Figure 2: A comparison of the energy emitted by star-forming complexes within galaxies (left) and confirmed background galaxies and dusty stars (right) at different wavelengths.  The grey lines represent the energy emitted by each individual source, while the coloured lines show the average energy emitted by all sources in a specific galaxy.

They also identified several sources that appear to be a specific type of old, luminous star known as ‘Extreme Asymptotic Giant Branch’ (extreme-AGB) stars. These stars, which they labeled as ‘STAR’ sources, are in one of the final stages of stellar evolution and are distinguished by their bright infrared light. The remaining sources appear to be background galaxies. These have an extended shape in F200W images and no bright PAH features, likely because the PAH features are redshifted out of the corresponding JWST bands. They refer to these as high-z or HafeZ (HZ) sources. Figure 3 shows a few of these background galaxies.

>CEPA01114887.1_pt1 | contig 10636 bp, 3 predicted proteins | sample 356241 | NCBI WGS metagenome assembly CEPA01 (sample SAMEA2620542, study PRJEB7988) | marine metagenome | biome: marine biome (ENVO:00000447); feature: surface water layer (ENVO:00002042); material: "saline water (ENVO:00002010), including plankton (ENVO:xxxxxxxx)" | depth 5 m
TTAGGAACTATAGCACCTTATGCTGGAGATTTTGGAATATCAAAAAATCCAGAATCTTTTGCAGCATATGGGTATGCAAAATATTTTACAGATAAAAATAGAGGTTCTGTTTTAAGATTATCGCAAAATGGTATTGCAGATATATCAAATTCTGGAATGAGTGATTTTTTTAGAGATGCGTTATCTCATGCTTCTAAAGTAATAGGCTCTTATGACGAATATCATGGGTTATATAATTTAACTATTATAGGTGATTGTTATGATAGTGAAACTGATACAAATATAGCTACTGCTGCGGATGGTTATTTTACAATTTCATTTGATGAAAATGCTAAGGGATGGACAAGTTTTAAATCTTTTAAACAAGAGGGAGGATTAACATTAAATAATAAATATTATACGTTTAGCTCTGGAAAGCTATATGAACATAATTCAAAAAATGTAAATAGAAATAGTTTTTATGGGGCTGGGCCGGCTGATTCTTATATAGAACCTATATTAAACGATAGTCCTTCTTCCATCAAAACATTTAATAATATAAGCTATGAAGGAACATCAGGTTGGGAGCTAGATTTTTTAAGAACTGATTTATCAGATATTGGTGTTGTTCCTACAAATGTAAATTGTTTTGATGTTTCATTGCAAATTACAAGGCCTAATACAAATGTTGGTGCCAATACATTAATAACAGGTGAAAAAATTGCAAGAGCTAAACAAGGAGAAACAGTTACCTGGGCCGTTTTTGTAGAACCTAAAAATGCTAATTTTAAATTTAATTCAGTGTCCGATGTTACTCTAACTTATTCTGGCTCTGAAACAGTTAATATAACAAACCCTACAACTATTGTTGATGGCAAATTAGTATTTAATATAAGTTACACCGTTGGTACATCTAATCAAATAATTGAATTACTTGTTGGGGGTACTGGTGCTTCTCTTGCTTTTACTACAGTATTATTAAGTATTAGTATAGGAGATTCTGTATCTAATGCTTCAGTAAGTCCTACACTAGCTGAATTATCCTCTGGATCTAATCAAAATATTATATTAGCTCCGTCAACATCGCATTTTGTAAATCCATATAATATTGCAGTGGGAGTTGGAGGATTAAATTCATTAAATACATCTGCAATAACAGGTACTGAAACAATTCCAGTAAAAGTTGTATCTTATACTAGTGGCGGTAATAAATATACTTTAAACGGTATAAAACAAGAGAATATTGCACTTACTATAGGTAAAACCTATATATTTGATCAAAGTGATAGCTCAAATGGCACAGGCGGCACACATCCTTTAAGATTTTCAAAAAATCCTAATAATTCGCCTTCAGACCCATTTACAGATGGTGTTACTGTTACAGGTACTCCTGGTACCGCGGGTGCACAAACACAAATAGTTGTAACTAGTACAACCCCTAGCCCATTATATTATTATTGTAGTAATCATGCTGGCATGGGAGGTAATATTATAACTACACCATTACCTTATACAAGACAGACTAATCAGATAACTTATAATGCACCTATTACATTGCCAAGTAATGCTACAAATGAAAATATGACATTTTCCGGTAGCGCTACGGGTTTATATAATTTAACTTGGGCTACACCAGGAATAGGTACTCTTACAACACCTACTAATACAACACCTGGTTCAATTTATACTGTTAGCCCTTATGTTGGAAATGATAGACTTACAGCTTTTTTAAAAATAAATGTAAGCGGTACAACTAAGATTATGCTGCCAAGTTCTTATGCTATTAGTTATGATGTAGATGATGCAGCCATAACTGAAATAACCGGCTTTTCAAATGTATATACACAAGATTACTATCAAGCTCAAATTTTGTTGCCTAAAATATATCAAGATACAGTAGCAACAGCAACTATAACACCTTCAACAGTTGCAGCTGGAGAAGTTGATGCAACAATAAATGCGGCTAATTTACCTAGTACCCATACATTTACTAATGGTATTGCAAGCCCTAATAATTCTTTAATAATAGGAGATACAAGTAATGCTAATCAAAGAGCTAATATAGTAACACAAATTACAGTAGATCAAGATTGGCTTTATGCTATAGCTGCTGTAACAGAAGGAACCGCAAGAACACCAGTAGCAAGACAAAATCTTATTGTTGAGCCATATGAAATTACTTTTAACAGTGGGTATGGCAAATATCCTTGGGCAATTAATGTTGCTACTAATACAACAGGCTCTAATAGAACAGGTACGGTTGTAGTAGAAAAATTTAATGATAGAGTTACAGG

Figure 3: Scientists have uncovered over 100 previously unknown galaxies, known as HafeZ (HZ) sources, that emit brightly at 21 micron. These galaxies have been named after the Persian poet Hafez in honor of his allusive poetry shining through obscured words, similar to how these dusty galaxies are seen through other galaxies. This animation compares the observations of these galaxies captured by the JWST F200W (2 micron) and Spitzer IRAC 1 (3.6 micron) telescopes, highlighting the remarkable progress in our ability to image dusty galaxies.